Only a fraction of what I would like to say, if I could actually say everything that’s on my mind.
Dear Ms. First Grade Teacher,
I’m sure you are aware, but I’m writing in regards to the fact that my son forgot his Take-Home folder at school yet again yesterday. I agree with you that independence is something we should encourage the first graders to have. Unfortunately, I think you can see as well as I can that its just not working for my son. Last year, he may have forgotten his folder at school once all year long. This year, I’ve already stopped counting as it has happened all too often. Clearly the step from Kindergarten to 1st grade responsibility was just a bit too large for him. Simple reminders on a daily basis are doing little to nothing to help him establish a routine. Perhaps you would like to wait and see if he is able to improve, but I am done waiting. I wish you could see as well as I do that its going to take something more for him. I do understand, however, that it is not as clear to you as it has taken me 6 years to see it in my own child. He needs things to be different.
His brain works a little differently than most kids. He isn’t often motivated by things like reward charts or by sheer desire to please adults. That excitement and enthusiasm we’ve seen in him can turn into overload. It can obscure his ability to carry out routine tasks. He is not always able to filter out extra sensory information. It is for this reason that he is easily distracted. His excitement becomes a problem when other children are allowed to bring personal belongings such as Pokemon cards to school and share them with him. This simple gesture by his friend creates just enough excitement that he can completely forget to take his folder out for the day. Perhaps you haven’t noticed this, but I can assure you that it is happening. My son came home everyday last week with one or two new Pokemon cards. Besides working to eliminate the presence of Pokemon cards in your classroom, I do not have any concrete suggestions for you at this time.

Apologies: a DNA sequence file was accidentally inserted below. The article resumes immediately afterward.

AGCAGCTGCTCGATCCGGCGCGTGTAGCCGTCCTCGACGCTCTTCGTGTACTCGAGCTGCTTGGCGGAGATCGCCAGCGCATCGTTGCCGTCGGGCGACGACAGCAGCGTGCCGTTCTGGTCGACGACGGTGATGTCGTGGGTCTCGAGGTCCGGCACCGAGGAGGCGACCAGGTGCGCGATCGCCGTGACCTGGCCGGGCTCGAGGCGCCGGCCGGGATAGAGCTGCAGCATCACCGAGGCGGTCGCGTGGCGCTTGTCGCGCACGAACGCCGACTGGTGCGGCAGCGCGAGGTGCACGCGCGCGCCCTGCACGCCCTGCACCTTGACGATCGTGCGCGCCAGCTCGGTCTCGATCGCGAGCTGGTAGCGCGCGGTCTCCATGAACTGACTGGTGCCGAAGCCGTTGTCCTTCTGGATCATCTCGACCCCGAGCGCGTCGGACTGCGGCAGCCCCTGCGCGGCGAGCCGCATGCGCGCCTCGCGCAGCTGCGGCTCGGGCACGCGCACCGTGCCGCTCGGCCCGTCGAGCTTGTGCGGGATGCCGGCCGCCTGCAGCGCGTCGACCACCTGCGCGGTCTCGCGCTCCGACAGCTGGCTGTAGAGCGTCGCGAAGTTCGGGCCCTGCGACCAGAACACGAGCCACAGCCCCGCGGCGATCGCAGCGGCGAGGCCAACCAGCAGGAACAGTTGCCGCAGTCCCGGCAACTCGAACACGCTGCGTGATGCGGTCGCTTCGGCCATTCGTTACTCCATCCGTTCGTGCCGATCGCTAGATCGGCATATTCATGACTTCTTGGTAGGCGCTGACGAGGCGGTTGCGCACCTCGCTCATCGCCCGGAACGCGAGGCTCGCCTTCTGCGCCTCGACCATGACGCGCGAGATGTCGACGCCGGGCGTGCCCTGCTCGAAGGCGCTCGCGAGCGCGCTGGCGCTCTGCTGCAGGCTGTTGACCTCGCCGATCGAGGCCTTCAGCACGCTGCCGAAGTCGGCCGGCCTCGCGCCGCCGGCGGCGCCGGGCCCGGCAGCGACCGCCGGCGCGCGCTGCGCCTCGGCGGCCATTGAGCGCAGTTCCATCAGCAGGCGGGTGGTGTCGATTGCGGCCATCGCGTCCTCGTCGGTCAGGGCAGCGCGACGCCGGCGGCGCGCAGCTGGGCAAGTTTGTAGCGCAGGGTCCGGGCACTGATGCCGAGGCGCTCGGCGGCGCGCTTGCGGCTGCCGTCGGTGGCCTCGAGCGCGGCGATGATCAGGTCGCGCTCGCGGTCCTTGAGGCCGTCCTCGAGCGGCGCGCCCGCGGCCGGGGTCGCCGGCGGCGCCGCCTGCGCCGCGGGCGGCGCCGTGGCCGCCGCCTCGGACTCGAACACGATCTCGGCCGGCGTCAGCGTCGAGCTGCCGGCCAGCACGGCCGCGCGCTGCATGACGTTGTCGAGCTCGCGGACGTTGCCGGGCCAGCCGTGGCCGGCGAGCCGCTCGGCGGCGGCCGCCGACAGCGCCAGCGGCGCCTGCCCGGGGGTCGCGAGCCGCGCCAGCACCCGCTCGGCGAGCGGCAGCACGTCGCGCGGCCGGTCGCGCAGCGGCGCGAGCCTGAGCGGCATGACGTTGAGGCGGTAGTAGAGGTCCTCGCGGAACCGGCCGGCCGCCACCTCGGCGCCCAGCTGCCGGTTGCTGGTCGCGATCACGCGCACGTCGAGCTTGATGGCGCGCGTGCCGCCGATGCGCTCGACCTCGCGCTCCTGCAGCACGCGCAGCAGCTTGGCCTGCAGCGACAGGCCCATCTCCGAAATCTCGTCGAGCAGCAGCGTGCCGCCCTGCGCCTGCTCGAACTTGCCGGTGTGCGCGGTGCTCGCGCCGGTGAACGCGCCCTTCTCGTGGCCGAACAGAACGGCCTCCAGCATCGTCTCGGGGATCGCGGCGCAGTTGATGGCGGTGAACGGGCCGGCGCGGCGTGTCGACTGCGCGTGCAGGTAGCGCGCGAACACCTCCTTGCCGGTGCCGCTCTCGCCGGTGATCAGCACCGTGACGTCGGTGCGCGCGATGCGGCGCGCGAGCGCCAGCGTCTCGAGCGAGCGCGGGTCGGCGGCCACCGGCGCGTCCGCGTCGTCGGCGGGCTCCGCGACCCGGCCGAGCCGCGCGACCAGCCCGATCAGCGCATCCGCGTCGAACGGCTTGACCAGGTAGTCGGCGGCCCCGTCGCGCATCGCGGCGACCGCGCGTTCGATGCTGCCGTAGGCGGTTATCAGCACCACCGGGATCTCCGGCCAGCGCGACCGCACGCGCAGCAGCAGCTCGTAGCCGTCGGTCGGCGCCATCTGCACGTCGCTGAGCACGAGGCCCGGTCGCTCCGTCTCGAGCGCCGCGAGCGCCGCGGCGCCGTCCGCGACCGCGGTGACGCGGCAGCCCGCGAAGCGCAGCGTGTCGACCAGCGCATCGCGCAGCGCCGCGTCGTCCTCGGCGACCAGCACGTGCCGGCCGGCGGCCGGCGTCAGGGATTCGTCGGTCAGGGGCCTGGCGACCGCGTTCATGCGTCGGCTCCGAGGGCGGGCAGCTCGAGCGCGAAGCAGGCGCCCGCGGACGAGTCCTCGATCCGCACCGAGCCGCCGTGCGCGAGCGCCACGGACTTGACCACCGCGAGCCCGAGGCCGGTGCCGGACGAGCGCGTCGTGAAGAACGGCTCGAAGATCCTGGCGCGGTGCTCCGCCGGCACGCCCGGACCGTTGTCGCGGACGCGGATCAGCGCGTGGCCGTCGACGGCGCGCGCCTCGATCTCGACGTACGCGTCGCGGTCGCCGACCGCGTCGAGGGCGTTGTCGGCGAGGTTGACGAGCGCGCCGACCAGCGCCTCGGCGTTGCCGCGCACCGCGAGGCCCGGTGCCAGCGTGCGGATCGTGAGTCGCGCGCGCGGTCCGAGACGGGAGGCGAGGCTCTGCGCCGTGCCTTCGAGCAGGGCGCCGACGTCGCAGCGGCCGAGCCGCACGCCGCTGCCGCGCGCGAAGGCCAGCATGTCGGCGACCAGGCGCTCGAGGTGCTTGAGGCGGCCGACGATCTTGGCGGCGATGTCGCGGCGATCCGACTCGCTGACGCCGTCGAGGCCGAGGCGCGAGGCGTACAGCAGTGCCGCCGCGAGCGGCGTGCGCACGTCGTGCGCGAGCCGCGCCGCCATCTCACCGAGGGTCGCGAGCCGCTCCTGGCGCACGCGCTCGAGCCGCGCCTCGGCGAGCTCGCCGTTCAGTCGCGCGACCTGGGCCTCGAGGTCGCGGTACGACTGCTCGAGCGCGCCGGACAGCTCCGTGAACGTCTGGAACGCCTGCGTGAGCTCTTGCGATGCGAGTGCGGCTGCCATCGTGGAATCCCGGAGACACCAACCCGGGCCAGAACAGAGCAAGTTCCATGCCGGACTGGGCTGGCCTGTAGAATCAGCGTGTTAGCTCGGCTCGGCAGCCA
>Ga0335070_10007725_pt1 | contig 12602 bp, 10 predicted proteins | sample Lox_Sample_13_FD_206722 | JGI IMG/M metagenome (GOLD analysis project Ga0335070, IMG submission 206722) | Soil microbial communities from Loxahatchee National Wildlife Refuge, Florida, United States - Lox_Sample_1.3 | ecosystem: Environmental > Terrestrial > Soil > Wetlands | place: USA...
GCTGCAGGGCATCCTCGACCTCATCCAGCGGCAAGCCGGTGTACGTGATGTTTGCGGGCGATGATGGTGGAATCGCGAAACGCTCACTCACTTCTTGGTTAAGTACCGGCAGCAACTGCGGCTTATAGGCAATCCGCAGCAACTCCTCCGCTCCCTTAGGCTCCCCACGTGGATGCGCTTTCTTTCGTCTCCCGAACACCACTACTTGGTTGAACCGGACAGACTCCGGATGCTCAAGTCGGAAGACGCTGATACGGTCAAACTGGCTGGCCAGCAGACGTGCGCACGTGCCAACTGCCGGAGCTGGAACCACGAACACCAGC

I am aware that there are other children in your class who have challenging personalities and that they are far more disruptive to the class than my son is. Obviously, this makes your job more difficult, but it does not make my son’s needs less important. I am certain we will speak about this matter again soon, and I hope that I have more suggestions for you at that time.